Getting help to Syria

Dexter Filkins writes: Few experiences are more haunting than visiting a refugee camp in the middle of winter. You walk the rows between the tents, peering in here and there, finding men and women wrapped in blankets, huddled round lanterns, each face wearing the unforgettable look of a person who has lost control of his life. The children are shivering. You wonder, inevitably, how things could get any worse.

On December 1st, the World Food Programme (W.F.P.), announced that it was suspending its operations to feed one million seven hundred thousand Syrian refugees—scattered across Lebanon, Turkey, Jordan, and Egypt—because it had run out of money. (The program is under the auspices of the U.N., but funded entirely by voluntary donations.) Under the program, Syrian families received the equivalent of a dollar a person each day to buy food at local shops. This operation cost sixty-four million dollars a month, and, while governments and private donors had helped to fund it throughout most of 2014, there was no longer enough money to carry on. This was “disastrous,” the Programme said in a statement. Winter, indeed.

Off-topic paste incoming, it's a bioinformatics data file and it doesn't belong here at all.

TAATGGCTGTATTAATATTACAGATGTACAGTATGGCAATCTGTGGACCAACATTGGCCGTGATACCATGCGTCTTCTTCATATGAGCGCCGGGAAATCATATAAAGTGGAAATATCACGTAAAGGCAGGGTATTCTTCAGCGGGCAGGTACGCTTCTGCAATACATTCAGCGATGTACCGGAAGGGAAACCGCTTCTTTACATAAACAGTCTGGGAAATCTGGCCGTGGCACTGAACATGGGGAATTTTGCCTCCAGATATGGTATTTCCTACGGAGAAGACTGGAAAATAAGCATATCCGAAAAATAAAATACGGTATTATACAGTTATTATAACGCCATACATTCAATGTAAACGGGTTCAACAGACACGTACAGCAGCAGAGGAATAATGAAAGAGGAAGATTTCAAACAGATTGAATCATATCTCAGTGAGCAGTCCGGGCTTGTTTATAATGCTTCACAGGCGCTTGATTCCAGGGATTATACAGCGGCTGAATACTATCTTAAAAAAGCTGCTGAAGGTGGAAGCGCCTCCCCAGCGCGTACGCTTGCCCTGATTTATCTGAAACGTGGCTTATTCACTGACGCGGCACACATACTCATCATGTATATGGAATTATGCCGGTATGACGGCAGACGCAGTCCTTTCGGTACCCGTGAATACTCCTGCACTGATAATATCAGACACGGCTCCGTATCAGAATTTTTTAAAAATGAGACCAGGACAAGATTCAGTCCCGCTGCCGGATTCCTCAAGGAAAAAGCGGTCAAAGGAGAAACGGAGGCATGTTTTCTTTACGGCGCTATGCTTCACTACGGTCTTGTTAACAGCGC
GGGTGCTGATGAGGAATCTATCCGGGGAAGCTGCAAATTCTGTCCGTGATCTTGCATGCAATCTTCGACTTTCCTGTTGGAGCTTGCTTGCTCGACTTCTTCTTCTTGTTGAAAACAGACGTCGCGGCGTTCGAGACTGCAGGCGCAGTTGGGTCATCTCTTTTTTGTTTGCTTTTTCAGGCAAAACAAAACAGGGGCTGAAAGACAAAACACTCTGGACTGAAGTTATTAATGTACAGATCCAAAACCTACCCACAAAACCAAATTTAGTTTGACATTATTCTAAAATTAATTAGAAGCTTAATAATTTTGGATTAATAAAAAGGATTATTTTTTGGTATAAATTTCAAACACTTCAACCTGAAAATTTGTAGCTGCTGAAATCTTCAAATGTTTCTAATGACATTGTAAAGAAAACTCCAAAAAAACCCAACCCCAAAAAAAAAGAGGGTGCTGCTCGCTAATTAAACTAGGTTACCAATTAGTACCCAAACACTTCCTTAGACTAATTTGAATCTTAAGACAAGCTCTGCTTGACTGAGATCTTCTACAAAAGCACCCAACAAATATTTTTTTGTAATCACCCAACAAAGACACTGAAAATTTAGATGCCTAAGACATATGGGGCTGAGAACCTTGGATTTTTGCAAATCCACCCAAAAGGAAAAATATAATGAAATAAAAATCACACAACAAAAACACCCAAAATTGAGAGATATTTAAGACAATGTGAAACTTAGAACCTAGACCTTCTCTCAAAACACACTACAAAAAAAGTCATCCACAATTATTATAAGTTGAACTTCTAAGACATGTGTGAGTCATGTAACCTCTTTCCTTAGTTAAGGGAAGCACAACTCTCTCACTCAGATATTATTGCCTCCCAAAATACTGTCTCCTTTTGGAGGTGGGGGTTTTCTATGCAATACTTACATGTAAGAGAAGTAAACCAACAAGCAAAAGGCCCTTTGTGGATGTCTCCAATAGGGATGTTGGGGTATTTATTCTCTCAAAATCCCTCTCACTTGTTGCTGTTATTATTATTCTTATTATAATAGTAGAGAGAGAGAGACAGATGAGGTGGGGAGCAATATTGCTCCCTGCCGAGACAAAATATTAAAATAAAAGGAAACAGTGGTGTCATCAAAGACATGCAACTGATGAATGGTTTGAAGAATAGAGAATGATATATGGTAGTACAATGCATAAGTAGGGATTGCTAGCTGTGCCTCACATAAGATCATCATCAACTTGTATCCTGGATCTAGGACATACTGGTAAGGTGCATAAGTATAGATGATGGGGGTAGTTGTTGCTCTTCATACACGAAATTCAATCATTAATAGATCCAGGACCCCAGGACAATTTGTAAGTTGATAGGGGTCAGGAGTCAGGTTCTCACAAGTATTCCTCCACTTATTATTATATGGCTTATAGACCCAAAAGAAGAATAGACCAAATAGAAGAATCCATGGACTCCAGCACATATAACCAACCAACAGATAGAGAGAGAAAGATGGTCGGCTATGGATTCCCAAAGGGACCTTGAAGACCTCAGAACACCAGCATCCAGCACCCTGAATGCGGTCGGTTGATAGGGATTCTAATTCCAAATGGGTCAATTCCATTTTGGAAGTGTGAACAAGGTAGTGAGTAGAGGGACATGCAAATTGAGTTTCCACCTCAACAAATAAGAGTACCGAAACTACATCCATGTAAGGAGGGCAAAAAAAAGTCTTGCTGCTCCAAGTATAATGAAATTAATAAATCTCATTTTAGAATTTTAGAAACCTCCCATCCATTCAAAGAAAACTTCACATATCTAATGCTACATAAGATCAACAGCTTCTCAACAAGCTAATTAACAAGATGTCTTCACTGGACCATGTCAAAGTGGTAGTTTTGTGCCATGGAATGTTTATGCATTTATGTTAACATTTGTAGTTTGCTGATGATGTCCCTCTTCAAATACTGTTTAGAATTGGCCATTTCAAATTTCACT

Agencies dedicated to providing humanitarian relief, like the World Food Programme and private organizations, like the International Rescue Committee (I.R.C.), are always pleading for money. From a distance, it’s easy to assume that they always get it, that a government or a wealthy donor will eventually write the check that allows them to continue their work. Not so: each year, relief organizations suspend or curtail aid because they run out of cash. “The majority of our programs end because the money runs out, not because the need is gone,” David Miliband, the president of the I.R.C., which has twelve thousand relief workers in forty countries, told me. In Zimbabwe, where at least a half million people need food, the W.F.P. is closing three of its four field offices at the end of the month. It has already reduced rations for malnourished children, pregnant women, and people with H.I.V. and with tuberculosis. [Continue reading…]

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